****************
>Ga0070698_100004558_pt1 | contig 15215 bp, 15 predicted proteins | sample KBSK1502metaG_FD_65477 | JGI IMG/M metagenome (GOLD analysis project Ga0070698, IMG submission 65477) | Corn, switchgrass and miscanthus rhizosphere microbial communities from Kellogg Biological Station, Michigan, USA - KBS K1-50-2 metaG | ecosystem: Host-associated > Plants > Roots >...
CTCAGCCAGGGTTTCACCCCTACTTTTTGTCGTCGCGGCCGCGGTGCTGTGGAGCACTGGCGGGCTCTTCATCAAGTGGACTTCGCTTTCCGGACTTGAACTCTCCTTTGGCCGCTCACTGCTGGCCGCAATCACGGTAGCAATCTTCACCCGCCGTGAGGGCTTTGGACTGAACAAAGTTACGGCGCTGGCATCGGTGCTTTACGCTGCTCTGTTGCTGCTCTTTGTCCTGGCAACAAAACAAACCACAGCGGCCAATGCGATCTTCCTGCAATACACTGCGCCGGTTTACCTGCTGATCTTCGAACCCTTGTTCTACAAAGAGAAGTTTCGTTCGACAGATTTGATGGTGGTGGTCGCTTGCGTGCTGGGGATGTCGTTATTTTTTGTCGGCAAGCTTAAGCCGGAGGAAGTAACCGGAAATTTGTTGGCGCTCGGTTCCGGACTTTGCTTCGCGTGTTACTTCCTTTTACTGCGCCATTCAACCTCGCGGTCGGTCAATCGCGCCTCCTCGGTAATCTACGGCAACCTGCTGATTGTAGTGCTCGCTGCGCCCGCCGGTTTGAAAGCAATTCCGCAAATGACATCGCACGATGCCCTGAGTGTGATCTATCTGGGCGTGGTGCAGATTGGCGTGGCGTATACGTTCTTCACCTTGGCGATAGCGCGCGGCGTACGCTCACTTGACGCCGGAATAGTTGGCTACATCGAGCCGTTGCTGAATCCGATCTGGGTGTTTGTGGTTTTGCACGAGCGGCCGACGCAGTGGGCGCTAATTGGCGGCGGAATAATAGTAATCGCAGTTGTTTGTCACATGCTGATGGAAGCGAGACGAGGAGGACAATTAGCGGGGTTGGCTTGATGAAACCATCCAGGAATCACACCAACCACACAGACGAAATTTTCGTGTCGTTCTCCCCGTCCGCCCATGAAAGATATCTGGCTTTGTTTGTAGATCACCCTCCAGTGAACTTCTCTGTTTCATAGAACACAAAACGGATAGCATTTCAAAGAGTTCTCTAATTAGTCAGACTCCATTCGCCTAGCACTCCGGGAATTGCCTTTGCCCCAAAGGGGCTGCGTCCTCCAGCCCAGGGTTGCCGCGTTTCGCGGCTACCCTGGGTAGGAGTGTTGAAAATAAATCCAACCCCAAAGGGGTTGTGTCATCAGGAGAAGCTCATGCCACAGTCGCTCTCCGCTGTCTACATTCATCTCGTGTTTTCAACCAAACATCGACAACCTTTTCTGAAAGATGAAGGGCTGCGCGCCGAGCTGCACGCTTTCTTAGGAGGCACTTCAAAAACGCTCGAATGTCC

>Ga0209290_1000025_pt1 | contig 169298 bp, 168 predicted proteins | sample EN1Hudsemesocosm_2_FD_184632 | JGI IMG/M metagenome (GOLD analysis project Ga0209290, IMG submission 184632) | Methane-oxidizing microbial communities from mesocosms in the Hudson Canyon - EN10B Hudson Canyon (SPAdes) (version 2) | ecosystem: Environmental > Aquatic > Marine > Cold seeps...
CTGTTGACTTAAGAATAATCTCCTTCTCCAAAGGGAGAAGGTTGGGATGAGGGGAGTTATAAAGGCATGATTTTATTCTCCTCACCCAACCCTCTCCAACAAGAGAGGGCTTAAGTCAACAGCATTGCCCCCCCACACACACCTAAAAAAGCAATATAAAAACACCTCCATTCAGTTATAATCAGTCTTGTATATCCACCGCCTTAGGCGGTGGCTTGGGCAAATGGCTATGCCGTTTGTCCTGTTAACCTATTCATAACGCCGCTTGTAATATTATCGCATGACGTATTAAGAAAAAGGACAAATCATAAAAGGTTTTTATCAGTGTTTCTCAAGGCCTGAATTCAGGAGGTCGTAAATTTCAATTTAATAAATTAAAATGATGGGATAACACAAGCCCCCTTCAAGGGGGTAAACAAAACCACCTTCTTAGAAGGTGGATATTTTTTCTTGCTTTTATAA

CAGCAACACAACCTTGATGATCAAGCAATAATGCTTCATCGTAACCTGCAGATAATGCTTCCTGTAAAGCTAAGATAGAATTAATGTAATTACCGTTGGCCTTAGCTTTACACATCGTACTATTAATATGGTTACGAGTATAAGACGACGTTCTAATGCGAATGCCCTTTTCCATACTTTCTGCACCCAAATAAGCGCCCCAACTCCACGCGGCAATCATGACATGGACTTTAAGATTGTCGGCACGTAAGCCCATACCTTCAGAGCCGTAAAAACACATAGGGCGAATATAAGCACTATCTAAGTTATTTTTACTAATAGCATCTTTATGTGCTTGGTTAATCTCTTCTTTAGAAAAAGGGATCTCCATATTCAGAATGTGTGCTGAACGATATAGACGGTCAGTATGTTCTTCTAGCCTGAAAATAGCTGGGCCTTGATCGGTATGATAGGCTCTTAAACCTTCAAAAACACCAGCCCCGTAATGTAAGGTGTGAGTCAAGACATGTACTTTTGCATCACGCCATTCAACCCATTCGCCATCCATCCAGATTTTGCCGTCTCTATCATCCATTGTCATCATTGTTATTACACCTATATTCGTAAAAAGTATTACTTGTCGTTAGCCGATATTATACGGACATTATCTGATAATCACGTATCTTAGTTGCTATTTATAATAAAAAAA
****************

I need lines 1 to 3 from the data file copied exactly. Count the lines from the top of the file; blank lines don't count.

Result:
>Ga0070698_100004558_pt1 | contig 15215 bp, 15 predicted proteins | sample KBSK1502metaG_FD_65477 | JGI IMG/M metagenome (GOLD analysis project Ga0070698, IMG submission 65477) | Corn, switchgrass and miscanthus rhizosphere microbial communities from Kellogg Biological Station, Michigan, USA - KBS K1-50-2 metaG | ecosystem: Host-associated > Plants > Roots >...
CTCAGCCAGGGTTTCACCCCTACTTTTTGTCGTCGCGGCCGCGGTGCTGTGGAGCACTGGCGGGCTCTTCATCAAGTGGACTTCGCTTTCCGGACTTGAACTCTCCTTTGGCCGCTCACTGCTGGCCGCAATCACGGTAGCAATCTTCACCCGCCGTGAGGGCTTTGGACTGAACAAAGTTACGGCGCTGGCATCGGTGCTTTACGCTGCTCTGTTGCTGCTCTTTGTCCTGGCAACAAAACAAACCACAGCGGCCAATGCGATCTTCCTGCAATACACTGCGCCGGTTTACCTGCTGATCTTCGAACCCTTGTTCTACAAAGAGAAGTTTCGTTCGACAGATTTGATGGTGGTGGTCGCTTGCGTGCTGGGGATGTCGTTATTTTTTGTCGGCAAGCTTAAGCCGGAGGAAGTAACCGGAAATTTGTTGGCGCTCGGTTCCGGACTTTGCTTCGCGTGTTACTTCCTTTTACTGCGCCATTCAACCTCGCGGTCGGTCAATCGCGCCTCCTCGGTAATCTACGGCAACCTGCTGATTGTAGTGCTCGCTGCGCCCGCCGGTTTGAAAGCAATTCCGCAAATGACATCGCACGATGCCCTGAGTGTGATCTATCTGGGCGTGGTGCAGATTGGCGTGGCGTATACGTTCTTCACCTTGGCGATAGCGCGCGGCGTACGCTCACTTGACGCCGGAATAGTTGGCTACATCGAGCCGTTGCTGAATCCGATCTGGGTGTTTGTGGTTTTGCACGAGCGGCCGACGCAGTGGGCGCTAATTGGCGGCGGAATAATAGTAATCGCAGTTGTTTGTCACATGCTGATGGAAGCGAGACGAGGAGGACAATTAGCGGGGTTGGCTTGATGAAACCATCCAGGAATCACACCAACCACACAGACGAAATTTTCGTGTCGTTCTCCCCGTCCGCCCATGAAAGATATCTGGCTTTGTTTGTAGATCACCCTCCAGTGAACTTCTCTGTTTCATAGAACACAAAACGGATAGCATTTCAAAGAGTTCTCTAATTAGTCAGACTCCATTCGCCTAGCACTCCGGGAATTGCCTTTGCCCCAAAGGGGCTGCGTCCTCCAGCCCAGGGTTGCCGCGTTTCGCGGCTACCCTGGGTAGGAGTGTTGAAAATAAATCCAACCCCAAAGGGGTTGTGTCATCAGGAGAAGCTCATGCCACAGTCGCTCTCCGCTGTCTACATTCATCTCGTGTTTTCAACCAAACATCGACAACCTTTTCTGAAAGATGAAGGGCTGCGCGCCGAGCTGCACGCTTTCTTAGGAGGCACTTCAAAAACGCTCGAATGTCC

>Ga0209290_1000025_pt1 | contig 169298 bp, 168 predicted proteins | sample EN1Hudsemesocosm_2_FD_184632 | JGI IMG/M metagenome (GOLD analysis project Ga0209290, IMG submission 184632) | Methane-oxidizing microbial communities from mesocosms in the Hudson Canyon - EN10B Hudson Canyon (SPAdes) (version 2) | ecosystem: Environmental > Aquatic > Marine > Cold seeps...